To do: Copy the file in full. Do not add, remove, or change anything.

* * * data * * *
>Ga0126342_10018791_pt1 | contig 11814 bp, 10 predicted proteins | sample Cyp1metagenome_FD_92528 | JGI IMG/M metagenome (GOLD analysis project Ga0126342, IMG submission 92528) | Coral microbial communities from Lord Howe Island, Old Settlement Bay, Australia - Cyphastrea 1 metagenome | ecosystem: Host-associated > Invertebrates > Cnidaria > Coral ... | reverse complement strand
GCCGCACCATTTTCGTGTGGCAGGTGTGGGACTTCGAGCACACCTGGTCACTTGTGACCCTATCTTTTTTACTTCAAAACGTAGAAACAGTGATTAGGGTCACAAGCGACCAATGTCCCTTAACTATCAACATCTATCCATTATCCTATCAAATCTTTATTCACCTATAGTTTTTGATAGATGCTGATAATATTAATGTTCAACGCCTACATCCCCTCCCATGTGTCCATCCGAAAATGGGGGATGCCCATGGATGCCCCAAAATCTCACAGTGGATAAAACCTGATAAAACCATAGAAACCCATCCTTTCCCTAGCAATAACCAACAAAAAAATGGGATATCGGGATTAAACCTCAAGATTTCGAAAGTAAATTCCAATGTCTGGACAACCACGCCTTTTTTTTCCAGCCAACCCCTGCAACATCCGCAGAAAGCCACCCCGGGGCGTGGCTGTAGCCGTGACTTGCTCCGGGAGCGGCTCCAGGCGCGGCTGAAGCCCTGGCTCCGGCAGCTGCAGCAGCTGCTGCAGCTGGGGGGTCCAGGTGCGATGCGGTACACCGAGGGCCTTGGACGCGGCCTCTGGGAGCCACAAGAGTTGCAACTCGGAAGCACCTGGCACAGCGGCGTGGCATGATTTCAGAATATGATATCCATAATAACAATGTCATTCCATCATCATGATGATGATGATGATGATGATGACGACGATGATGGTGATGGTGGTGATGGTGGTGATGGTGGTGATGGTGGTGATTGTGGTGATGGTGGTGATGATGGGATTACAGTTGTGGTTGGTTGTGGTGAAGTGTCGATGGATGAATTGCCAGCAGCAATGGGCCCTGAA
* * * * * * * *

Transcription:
>Ga0126342_10018791_pt1 | contig 11814 bp, 10 predicted proteins | sample Cyp1metagenome_FD_92528 | JGI IMG/M metagenome (GOLD analysis project Ga0126342, IMG submission 92528) | Coral microbial communities from Lord Howe Island, Old Settlement Bay, Australia - Cyphastrea 1 metagenome | ecosystem: Host-associated > Invertebrates > Cnidaria > Coral ... | reverse complement strand
GCCGCACCATTTTCGTGTGGCAGGTGTGGGACTTCGAGCACACCTGGTCACTTGTGACCCTATCTTTTTTACTTCAAAACGTAGAAACAGTGATTAGGGTCACAAGCGACCAATGTCCCTTAACTATCAACATCTATCCATTATCCTATCAAATCTTTATTCACCTATAGTTTTTGATAGATGCTGATAATATTAATGTTCAACGCCTACATCCCCTCCCATGTGTCCATCCGAAAATGGGGGATGCCCATGGATGCCCCAAAATCTCACAGTGGATAAAACCTGATAAAACCATAGAAACCCATCCTTTCCCTAGCAATAACCAACAAAAAAATGGGATATCGGGATTAAACCTCAAGATTTCGAAAGTAAATTCCAATGTCTGGACAACCACGCCTTTTTTTTCCAGCCAACCCCTGCAACATCCGCAGAAAGCCACCCCGGGGCGTGGCTGTAGCCGTGACTTGCTCCGGGAGCGGCTCCAGGCGCGGCTGAAGCCCTGGCTCCGGCAGCTGCAGCAGCTGCTGCAGCTGGGGGGTCCAGGTGCGATGCGGTACACCGAGGGCCTTGGACGCGGCCTCTGGGAGCCACAAGAGTTGCAACTCGGAAGCACCTGGCACAGCGGCGTGGCATGATTTCAGAATATGATATCCATAATAACAATGTCATTCCATCATCATGATGATGATGATGATGATGATGACGACGATGATGGTGATGGTGGTGATGGTGGTGATGGTGGTGATGGTGGTGATTGTGGTGATGGTGGTGATGATGGGATTACAGTTGTGGTTGGTTGTGGTGAAGTGTCGATGGATGAATTGCCAGCAGCAATGGGCCCTGAA